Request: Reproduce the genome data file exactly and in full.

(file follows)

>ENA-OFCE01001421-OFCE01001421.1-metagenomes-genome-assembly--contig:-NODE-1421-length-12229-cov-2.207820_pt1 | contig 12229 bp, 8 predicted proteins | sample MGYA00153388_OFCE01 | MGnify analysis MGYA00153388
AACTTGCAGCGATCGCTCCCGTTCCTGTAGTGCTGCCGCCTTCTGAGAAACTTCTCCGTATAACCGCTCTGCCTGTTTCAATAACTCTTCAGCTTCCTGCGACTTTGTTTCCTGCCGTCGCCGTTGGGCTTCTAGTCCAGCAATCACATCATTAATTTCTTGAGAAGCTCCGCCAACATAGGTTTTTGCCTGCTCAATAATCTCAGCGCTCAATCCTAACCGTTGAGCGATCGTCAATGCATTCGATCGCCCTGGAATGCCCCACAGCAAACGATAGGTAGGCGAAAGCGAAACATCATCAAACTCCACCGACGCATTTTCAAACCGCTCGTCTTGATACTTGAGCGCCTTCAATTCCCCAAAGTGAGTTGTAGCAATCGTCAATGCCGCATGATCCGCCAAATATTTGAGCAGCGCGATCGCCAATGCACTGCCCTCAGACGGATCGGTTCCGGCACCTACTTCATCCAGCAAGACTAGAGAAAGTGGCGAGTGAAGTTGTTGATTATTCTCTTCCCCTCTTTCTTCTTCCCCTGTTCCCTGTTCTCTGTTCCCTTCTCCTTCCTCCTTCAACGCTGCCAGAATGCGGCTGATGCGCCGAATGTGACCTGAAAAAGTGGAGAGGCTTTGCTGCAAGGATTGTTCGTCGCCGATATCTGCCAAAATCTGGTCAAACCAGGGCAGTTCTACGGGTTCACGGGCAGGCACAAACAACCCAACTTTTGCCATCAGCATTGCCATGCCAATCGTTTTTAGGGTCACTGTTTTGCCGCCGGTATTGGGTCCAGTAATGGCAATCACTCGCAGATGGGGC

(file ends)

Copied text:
>ENA-OFCE01001421-OFCE01001421.1-metagenomes-genome-assembly--contig:-NODE-1421-length-12229-cov-2.207820_pt1 | contig 12229 bp, 8 predicted proteins | sample MGYA00153388_OFCE01 | MGnify analysis MGYA00153388
AACTTGCAGCGATCGCTCCCGTTCCTGTAGTGCTGCCGCCTTCTGAGAAACTTCTCCGTATAACCGCTCTGCCTGTTTCAATAACTCTTCAGCTTCCTGCGACTTTGTTTCCTGCCGTCGCCGTTGGGCTTCTAGTCCAGCAATCACATCATTAATTTCTTGAGAAGCTCCGCCAACATAGGTTTTTGCCTGCTCAATAATCTCAGCGCTCAATCCTAACCGTTGAGCGATCGTCAATGCATTCGATCGCCCTGGAATGCCCCACAGCAAACGATAGGTAGGCGAAAGCGAAACATCATCAAACTCCACCGACGCATTTTCAAACCGCTCGTCTTGATACTTGAGCGCCTTCAATTCCCCAAAGTGAGTTGTAGCAATCGTCAATGCCGCATGATCCGCCAAATATTTGAGCAGCGCGATCGCCAATGCACTGCCCTCAGACGGATCGGTTCCGGCACCTACTTCATCCAGCAAGACTAGAGAAAGTGGCGAGTGAAGTTGTTGATTATTCTCTTCCCCTCTTTCTTCTTCCCCTGTTCCCTGTTCTCTGTTCCCTTCTCCTTCCTCCTTCAACGCTGCCAGAATGCGGCTGATGCGCCGAATGTGACCTGAAAAAGTGGAGAGGCTTTGCTGCAAGGATTGTTCGTCGCCGATATCTGCCAAAATCTGGTCAAACCAGGGCAGTTCTACGGGTTCACGGGCAGGCACAAACAACCCAACTTTTGCCATCAGCATTGCCATGCCAATCGTTTTTAGGGTCACTGTTTTGCCGCCGGTATTGGGTCCAGTAATGGCAATCACTCGCAGATGGGGC